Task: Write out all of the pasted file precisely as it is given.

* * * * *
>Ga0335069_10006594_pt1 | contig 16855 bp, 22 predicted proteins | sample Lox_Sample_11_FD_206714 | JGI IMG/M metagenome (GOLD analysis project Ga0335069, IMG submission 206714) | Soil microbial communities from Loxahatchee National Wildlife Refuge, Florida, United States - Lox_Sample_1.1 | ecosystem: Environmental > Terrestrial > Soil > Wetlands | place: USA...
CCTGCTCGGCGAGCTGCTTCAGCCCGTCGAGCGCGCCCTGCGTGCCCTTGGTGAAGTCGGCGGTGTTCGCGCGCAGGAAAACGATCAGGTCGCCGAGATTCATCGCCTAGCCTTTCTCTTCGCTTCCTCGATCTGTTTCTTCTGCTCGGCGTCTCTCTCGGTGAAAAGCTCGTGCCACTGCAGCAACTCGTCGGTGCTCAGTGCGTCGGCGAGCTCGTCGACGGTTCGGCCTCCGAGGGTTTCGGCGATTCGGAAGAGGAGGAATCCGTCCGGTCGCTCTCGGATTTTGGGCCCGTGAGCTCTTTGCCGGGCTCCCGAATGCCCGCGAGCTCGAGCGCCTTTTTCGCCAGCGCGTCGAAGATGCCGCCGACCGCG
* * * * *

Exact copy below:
>Ga0335069_10006594_pt1 | contig 16855 bp, 22 predicted proteins | sample Lox_Sample_11_FD_206714 | JGI IMG/M metagenome (GOLD analysis project Ga0335069, IMG submission 206714) | Soil microbial communities from Loxahatchee National Wildlife Refuge, Florida, United States - Lox_Sample_1.1 | ecosystem: Environmental > Terrestrial > Soil > Wetlands | place: USA...
CCTGCTCGGCGAGCTGCTTCAGCCCGTCGAGCGCGCCCTGCGTGCCCTTGGTGAAGTCGGCGGTGTTCGCGCGCAGGAAAACGATCAGGTCGCCGAGATTCATCGCCTAGCCTTTCTCTTCGCTTCCTCGATCTGTTTCTTCTGCTCGGCGTCTCTCTCGGTGAAAAGCTCGTGCCACTGCAGCAACTCGTCGGTGCTCAGTGCGTCGGCGAGCTCGTCGACGGTTCGGCCTCCGAGGGTTTCGGCGATTCGGAAGAGGAGGAATCCGTCCGGTCGCTCTCGGATTTTGGGCCCGTGAGCTCTTTGCCGGGCTCCCGAATGCCCGCGAGCTCGAGCGCCTTTTTCGCCAGCGCGTCGAAGATGCCGCCGACCGCG